Tom Gash, director of research at the Institute for Government, says many providers are unwilling to risk new approaches in the poor financial climate
Payment-by-results contracts are stifling the social sector’s ability to innovate, according to new research published today by the think tank the Institute for Government.
The report, Beyond Big Contracts: commissioning public services for better outcomes, published today, also says that more than 80 per cent of providers surveyed are concerned about the financial risk involved with PBR contracts.
Carried out by Collaborate, an organisation that promotes collaboration between the public, private and social sectors to improve public services, and the IfG, the research is based on in-depth interviews, expert workshops and round tables with commissioners, providers, policy professionals and practitioners of complex services. It was supported by funding from the Calouste Gulbenkian Foundation.
Two surveys, garnering a total of 162 responses, asked participants about the commissioning environment and how ready organisations were to respond to the government’s intention of diversifying public service delivery.
The report says that commissioners are transferring more financial risk onto providers, which can mean that organisations with specialist skills in helping challenging users are disincentivised from innovating, because they are more concerned about their bottom line.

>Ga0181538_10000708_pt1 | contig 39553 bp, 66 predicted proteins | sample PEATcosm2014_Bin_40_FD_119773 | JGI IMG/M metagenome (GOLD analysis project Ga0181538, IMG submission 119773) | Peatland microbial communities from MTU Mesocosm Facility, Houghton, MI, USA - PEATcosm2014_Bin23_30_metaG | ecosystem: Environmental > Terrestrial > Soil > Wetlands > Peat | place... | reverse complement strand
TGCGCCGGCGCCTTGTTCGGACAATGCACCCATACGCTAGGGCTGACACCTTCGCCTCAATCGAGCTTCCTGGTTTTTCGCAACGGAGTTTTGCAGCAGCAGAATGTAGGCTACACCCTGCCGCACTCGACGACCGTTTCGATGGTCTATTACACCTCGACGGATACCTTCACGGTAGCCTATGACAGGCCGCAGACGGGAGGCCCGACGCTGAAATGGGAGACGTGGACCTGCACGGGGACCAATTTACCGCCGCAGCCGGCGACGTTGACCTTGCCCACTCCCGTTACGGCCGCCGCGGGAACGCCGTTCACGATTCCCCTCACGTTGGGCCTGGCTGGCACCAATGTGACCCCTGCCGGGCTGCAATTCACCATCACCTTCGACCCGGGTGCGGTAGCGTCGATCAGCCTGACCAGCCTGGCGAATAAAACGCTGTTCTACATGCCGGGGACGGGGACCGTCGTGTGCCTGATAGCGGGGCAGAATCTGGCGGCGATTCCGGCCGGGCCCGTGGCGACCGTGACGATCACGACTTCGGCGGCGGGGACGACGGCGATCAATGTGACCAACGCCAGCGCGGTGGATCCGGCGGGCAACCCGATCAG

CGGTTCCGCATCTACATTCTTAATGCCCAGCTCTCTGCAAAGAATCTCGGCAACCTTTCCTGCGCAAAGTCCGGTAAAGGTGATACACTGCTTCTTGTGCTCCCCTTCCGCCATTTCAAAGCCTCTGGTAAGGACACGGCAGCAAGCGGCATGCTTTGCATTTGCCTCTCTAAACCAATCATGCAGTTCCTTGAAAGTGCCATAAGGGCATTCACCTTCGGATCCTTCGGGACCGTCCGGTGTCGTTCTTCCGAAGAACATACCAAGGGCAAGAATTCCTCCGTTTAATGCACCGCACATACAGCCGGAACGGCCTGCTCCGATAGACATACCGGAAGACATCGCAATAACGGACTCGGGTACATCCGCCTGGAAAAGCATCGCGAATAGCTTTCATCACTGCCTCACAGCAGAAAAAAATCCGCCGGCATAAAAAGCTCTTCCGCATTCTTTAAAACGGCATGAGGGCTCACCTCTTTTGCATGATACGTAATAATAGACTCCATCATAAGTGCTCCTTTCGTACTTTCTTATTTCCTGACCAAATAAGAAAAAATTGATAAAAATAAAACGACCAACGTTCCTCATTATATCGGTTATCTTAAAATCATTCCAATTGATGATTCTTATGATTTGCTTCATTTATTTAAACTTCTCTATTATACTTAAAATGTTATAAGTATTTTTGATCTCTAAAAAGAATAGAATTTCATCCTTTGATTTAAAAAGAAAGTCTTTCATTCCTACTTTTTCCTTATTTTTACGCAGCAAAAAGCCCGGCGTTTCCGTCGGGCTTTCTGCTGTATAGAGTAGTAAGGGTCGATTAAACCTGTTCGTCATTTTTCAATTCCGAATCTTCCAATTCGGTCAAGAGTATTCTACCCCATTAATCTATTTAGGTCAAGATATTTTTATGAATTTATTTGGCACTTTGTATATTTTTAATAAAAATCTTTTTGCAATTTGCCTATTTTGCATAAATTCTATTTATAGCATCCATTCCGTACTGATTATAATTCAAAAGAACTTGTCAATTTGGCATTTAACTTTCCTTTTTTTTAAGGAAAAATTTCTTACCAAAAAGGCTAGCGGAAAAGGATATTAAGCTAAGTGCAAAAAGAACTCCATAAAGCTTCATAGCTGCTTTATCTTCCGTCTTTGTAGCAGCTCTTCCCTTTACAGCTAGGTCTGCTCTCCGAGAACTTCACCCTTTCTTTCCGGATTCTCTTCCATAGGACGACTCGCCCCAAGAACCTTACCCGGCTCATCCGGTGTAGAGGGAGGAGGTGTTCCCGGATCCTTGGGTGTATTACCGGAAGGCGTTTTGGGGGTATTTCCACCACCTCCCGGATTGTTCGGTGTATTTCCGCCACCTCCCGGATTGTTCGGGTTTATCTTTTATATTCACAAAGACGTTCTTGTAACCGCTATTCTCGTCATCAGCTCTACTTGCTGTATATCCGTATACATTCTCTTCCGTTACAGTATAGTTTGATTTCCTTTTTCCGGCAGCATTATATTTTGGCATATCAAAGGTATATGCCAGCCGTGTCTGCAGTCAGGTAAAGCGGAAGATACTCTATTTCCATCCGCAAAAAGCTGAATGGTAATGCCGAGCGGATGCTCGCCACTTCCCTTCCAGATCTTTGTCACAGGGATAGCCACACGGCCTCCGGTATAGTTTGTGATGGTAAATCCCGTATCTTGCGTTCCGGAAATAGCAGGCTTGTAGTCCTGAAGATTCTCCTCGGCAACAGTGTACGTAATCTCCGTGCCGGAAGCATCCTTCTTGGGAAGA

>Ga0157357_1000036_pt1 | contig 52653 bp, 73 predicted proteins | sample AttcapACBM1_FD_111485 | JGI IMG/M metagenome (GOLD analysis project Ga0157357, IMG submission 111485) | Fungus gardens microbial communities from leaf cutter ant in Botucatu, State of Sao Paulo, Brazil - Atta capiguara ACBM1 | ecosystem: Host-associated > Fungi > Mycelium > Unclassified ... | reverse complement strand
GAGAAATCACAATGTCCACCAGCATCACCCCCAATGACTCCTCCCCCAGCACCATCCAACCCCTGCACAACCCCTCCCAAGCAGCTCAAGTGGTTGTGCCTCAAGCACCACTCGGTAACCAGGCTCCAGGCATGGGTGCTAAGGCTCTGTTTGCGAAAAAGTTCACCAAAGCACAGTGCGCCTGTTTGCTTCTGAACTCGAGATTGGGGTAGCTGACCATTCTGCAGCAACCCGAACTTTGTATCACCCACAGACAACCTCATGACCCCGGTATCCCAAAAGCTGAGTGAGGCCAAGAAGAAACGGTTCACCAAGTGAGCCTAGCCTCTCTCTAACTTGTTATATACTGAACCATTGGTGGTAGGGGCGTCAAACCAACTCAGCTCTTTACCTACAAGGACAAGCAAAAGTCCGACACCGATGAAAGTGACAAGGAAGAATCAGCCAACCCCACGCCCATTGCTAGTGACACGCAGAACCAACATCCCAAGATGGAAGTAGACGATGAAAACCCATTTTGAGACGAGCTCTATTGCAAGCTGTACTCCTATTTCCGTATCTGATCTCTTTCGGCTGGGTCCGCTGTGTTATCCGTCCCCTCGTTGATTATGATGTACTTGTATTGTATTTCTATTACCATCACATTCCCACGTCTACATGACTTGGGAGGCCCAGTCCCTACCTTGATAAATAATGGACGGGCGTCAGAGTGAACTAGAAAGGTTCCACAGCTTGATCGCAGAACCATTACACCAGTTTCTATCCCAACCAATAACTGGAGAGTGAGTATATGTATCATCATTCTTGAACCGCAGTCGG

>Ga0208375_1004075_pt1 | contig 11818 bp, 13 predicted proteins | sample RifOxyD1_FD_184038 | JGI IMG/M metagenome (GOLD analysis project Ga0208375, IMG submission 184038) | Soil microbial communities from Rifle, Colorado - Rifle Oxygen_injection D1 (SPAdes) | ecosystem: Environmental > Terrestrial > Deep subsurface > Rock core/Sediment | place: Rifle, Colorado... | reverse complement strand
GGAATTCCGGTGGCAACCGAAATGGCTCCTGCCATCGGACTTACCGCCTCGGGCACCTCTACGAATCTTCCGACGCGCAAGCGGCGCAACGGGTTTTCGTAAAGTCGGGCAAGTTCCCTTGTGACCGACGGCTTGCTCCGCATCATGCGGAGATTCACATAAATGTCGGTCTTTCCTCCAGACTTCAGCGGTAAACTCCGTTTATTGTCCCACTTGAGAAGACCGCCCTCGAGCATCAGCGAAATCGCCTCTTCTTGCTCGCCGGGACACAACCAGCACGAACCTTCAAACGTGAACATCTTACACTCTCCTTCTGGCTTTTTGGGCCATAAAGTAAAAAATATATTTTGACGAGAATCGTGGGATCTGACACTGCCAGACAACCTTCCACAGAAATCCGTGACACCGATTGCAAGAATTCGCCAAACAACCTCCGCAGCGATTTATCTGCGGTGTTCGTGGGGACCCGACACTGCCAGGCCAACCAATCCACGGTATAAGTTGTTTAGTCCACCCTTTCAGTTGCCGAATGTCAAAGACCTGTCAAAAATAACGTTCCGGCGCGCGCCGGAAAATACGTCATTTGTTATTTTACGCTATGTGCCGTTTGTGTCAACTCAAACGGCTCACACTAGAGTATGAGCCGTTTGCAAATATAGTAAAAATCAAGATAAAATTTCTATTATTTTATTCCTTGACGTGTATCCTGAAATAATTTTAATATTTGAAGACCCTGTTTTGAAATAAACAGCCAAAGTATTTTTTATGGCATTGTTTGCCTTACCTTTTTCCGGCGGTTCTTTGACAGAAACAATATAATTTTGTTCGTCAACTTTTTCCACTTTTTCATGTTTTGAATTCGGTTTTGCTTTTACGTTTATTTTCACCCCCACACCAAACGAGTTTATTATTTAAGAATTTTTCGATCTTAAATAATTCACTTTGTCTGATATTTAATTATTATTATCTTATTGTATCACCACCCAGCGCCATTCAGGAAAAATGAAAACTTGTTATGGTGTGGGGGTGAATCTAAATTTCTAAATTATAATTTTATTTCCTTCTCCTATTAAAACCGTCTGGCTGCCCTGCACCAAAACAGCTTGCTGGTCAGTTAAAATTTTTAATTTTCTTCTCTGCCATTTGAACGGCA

The report says that commissioners are confident in the ability of smaller, specialist providers to deliver complex services, but that contracting methods such as PBR do not play to the strengths of smaller, voluntary sector providers, which are unlikely to have the financial reserves to manage cash flow.
A senior leader from a private sector provider said: "Cash flow is the main risk for PBR. Social sector providers can wait up to nine months for payment."
Eighty per cent of those providers that said they were concerned about the financial risk involved said they were worried about cost recovery in contracts, and 78 per cent of them expressed concern about access to up-front or working capital.
One public service provider, who is not named, told researchers: "Government is seeking higher performance for lower payments."
The report concludes that commissioners need to understand the types of risk-taking required to innovate and improve outcomes, and ensure they are incentivised.
Tom Gash, director of research at the IfG, said: "The government has argued that new contracting approaches such as payment by results will spur innovation in service delivery.
"However, our research shows that many providers are unwilling to risk new approaches in the current fiscal climate. This is particularly true for smaller organisations, which risk bankruptcy if they fail to meet targets.
"Commissioners need a much better understanding of how providers – and particularly smaller ones – are likely to respond to financial risks. The current approach may deliver cost reductions but is likely to exclude smaller players and reduce levels of competition, contributing to inadequate provision for service users with complex needs."
Helen Stephenson, director of the Office for Civil Society and co-director of the Government Innovation Group, will be speaking at a panel discussion on the future of commissioning to coincide with the launch of the report this evening.